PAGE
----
"Bill filing for 2019 session begins with legislation on marijuana, taxes and daylight saving time" was first published by The Texas Tribune, a nonprofit, nonpartisan media organization that informs Texans — and engages with them — about public policy, politics, government and statewide issues.
The Texas Legislature's newest incoming members were elected less than a week ago, and the two chambers won't gavel in until Jan. 8. But the law-writing bonanza of the 2019 legislative session kicked off Monday, the first day to pre-file bills for the 86th Legislature. By noon, more than 400 bills had been filed.
In the state Senate, the first bill, as usual, came from Sen. Judith Zaffirini, D-Laredo, who is known to have her staff line up outside the clerk's office hours before prefiling starts. Senate Bill 31 is a bipartisan effort — eight senators signed on as authors, with Zaffirini at the top — to create a guardianship, abuse, fraud and exploitation deterrence program within the state Office of Court Administration.
Meanwhile, the first bill filed in the lower chamber, House Bill 21, is related to higher education. Authored by state Rep. Terry Canales, D-Edinburg, the bill would exempt college textbooks from sales taxes during one week in August and one week in January.
(Filing early gets a bill a low number. But the lowest numbers are reserved by the House speaker and lieutenant governor, who assign those numbers to their top-priority legislation.)
Here's a list, which will be updated regularly, of notable bills from the first day:
- House Bill 49, by Rep. Lyle Larson, R-San Antonio, would get rid of daylight saving time in Texas. Some lawmakers have tried to do this in past sessions.
- House Bill 63, by Rep. Joe Moody, D-El Paso, would make it a civil offense — not a crime — to be caught with less than one ounce of marijuana. Moody's bill was one of several filed Monday aiming to loosen marijuana laws in Texas.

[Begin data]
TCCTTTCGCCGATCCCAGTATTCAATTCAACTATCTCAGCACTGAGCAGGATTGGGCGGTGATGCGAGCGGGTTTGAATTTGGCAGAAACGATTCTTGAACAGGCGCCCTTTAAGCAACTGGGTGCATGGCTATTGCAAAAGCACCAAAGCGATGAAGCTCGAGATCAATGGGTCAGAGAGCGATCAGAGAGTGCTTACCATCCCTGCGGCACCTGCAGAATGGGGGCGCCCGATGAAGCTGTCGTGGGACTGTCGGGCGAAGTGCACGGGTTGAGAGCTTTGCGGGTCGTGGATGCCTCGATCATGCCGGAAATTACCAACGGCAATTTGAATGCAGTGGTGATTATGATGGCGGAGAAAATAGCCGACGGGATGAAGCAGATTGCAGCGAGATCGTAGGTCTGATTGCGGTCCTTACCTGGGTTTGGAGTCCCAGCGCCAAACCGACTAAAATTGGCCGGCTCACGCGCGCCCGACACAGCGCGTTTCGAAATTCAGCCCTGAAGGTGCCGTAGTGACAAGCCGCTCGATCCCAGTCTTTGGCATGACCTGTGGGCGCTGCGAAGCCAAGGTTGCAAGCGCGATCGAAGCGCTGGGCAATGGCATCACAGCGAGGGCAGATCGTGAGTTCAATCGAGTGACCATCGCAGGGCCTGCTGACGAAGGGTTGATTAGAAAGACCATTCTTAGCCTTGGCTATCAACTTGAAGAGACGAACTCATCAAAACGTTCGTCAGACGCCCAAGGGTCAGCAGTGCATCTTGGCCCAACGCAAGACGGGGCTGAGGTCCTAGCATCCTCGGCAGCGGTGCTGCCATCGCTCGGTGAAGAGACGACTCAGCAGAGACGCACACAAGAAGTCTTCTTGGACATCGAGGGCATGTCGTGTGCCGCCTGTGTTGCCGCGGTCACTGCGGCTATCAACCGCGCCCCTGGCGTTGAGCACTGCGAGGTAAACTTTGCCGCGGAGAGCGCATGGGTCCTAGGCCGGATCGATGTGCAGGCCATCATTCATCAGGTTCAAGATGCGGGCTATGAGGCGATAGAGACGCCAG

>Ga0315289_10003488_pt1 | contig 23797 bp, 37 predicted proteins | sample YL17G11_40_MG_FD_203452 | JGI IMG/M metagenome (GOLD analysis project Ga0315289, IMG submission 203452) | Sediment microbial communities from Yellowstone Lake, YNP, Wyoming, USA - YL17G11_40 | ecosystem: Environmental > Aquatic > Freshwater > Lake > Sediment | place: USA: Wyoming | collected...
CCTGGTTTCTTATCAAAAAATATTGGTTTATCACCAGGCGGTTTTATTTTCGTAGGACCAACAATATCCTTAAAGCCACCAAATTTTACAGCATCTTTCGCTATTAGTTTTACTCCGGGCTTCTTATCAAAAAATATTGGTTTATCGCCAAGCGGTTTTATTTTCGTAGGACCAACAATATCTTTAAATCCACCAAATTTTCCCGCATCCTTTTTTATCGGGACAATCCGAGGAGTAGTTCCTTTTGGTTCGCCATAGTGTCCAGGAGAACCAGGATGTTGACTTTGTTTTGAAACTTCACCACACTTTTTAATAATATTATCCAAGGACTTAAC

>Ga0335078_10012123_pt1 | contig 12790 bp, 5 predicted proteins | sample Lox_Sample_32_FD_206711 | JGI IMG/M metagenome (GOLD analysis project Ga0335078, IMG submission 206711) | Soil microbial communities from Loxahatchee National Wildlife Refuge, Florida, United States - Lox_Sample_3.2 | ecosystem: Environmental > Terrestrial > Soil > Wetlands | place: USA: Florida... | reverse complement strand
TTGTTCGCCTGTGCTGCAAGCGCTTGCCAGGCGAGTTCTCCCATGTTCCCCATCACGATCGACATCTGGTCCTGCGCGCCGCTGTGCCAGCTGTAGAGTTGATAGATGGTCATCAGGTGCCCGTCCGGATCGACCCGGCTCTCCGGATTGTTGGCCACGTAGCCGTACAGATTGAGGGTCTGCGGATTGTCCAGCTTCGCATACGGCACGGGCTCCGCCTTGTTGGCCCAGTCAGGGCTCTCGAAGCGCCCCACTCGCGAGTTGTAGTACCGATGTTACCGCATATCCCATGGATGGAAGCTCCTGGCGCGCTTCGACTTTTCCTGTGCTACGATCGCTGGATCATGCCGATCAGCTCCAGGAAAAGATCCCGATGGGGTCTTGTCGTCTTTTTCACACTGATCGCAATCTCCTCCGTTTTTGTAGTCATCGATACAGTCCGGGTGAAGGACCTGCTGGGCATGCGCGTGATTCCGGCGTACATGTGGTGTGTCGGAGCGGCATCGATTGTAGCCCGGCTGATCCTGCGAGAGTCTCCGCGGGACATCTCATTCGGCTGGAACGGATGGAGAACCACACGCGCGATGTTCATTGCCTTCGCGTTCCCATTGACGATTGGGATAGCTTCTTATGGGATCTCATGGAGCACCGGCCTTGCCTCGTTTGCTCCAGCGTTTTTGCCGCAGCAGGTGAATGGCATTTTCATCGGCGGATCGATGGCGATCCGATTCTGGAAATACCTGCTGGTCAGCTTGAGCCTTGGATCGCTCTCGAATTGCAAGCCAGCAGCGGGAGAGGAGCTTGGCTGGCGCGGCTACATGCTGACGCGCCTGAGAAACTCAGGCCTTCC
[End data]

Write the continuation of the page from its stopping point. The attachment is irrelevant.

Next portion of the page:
- House Bill 84, also by Moody, would repeal the section of the Texas penal code that lists "homosexual conduct" as a crime. The U.S. Supreme Court has already ruled that the section is unenforceable, but it remains on the books.
- House Bill 222, by Rep. Matt Krause, R-Fort Worth, would prohibit Texas cities from adopting or enforcing ordinances that would require employers to offer their employees paid sick leave. San Antonio and Austin have passed paid sick leave ordinances this year. Soon after Austin passed its ordinance, state Rep. Paul Workman, R-Austin, announced that he would file legislation banning the ordinances, but Workman was defeated in Tuesday's election.
- House Joint Resolution 24, by Rep. Charlie Geren, R-Fort Worth, would propose a constitutional amendment requiring the state to fund at least half of the cost of funding public schools. If the amendment were approved by voters, local property tax collections would not apply to the state's share.
- Senate Bill 66, by Sen. Jane Nelson, R-Flower Mound, would reduce and eventually eliminate the state's franchise tax.